• Premature disintegration may occur where the slates include iron pyrites, which oxidise, or sulphuric acid in the atmosphere, which attacks calcium carbonate in the slates. Visible damage to the slates includes powdering, flaking and blistering. If clay minerals are present in the slates, delamination can occur.

Durability and whole-life cost tips

  • Lightweight roof coverings can be handled more easily, reducing installation and replacement times.
  • Using a larger roof-covering unit, such as a 600 mm × 300 mm fibre-cement slate, will cut costs by reducing the number of tiling battens and slates needed.
  • The costs associated with the replacement of the eaves drape can be reduced by installing an underlay more resistant to ultraviolet light, or obviated by use of an eaves drape, which is unaffected by ultraviolet light.
  • Avoid the need to repoint verge, ridge or hip tiles by using dry-fix accessories. These can incorporate provision for ventilation – a case of increasing capital cost to reduce future maintenance costs.
  • Where possible, avoid cutting steel tiles, as there are corrosion risks associated with cut edges.
  • Tiles or slates should not be cut so that small triangles are installed at edges, typically at hips, valleys and junctions, at an angle. Wider tiles should be used such as the tile-and-a-half. This is a particular problem with interlocking single-lap tiles.
  • Replacement costs for bituminous shingle roofs can be cut by laying replacement shingles over the existing shingles rather than stripping the original shingles.
  • Use modified bituminous shingles rather than the oxidised type of bitumen.
  • Roof coverings on a roof with gables are at a greater risk to wind damage. Consider designing roofs with hips to avoid wind damage.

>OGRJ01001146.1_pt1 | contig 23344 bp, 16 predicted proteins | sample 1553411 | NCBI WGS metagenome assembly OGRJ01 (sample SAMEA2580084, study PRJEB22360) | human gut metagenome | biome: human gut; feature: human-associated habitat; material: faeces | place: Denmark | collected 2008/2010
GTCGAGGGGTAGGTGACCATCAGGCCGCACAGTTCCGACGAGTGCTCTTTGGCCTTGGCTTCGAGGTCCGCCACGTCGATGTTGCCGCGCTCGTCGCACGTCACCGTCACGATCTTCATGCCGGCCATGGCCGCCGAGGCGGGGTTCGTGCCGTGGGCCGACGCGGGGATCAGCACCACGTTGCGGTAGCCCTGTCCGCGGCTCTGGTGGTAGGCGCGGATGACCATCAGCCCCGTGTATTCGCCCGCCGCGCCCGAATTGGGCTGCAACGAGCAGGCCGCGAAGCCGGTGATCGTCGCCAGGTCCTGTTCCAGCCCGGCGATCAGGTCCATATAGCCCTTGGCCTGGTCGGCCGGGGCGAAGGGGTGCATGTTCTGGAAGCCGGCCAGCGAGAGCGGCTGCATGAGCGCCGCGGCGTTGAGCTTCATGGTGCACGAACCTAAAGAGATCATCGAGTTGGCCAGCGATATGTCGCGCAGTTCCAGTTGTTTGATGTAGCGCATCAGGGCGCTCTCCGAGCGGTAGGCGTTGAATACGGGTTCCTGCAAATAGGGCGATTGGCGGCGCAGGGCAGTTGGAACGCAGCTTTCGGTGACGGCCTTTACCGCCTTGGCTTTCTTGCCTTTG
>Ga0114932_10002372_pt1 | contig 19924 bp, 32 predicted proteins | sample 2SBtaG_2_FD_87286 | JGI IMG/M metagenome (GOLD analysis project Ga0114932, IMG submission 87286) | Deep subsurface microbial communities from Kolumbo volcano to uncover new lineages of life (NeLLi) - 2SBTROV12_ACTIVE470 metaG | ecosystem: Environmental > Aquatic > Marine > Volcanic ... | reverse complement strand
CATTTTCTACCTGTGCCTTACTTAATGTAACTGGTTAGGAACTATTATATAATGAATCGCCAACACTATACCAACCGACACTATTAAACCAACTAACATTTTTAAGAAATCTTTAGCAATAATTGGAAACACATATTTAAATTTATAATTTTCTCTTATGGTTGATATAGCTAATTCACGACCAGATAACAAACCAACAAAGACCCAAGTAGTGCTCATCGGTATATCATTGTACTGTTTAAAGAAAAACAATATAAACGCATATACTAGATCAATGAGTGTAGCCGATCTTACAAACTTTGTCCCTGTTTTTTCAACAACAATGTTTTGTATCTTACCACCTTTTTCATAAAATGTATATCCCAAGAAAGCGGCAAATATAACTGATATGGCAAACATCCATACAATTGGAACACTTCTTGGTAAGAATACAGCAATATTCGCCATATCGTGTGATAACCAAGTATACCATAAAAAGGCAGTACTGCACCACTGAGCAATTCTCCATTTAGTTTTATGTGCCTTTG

• Further information

    The Housing Association Property Mutual’s Component Life Manual, written by Construction Audit, the technical audit arm of Building Performance Group, provides insured lifespan assessments for more than 500 building components. An update has recently been published to reflect industry feedback and changes to standards and codes of practice. Published by E&FN Spon (01264-332424), it is available in loose-leaf format or on CD-ROM. Two companion durability manuals are available: the BPG Building Fabric Component Life Manual from E&FN Spon, and the BLP Building Services Component Life Manual from Blackwell Publishing (01865-206292). BPG specialises in the research and practical use of whole-life performance information and supports a number of clients interested in long-term ownership, from preparation of bid documentation to the insurance and risk management of properties throughout their lifespan. BPG has developed a whole-life cost appraisal and assessment software tool called CACTUS to enable sophisticated analysis of component options and maintenance strategies. For further information, contact Alan Swabey (costing research) by email at a.swabey@bpg–, or Peter Mayer (technical research and whole-life costing software) by email at p.mayer@bpg– Alternatively, they can be contacted by calling BPG on 020-7240 8070.

    Related files/tables

    Roofing materials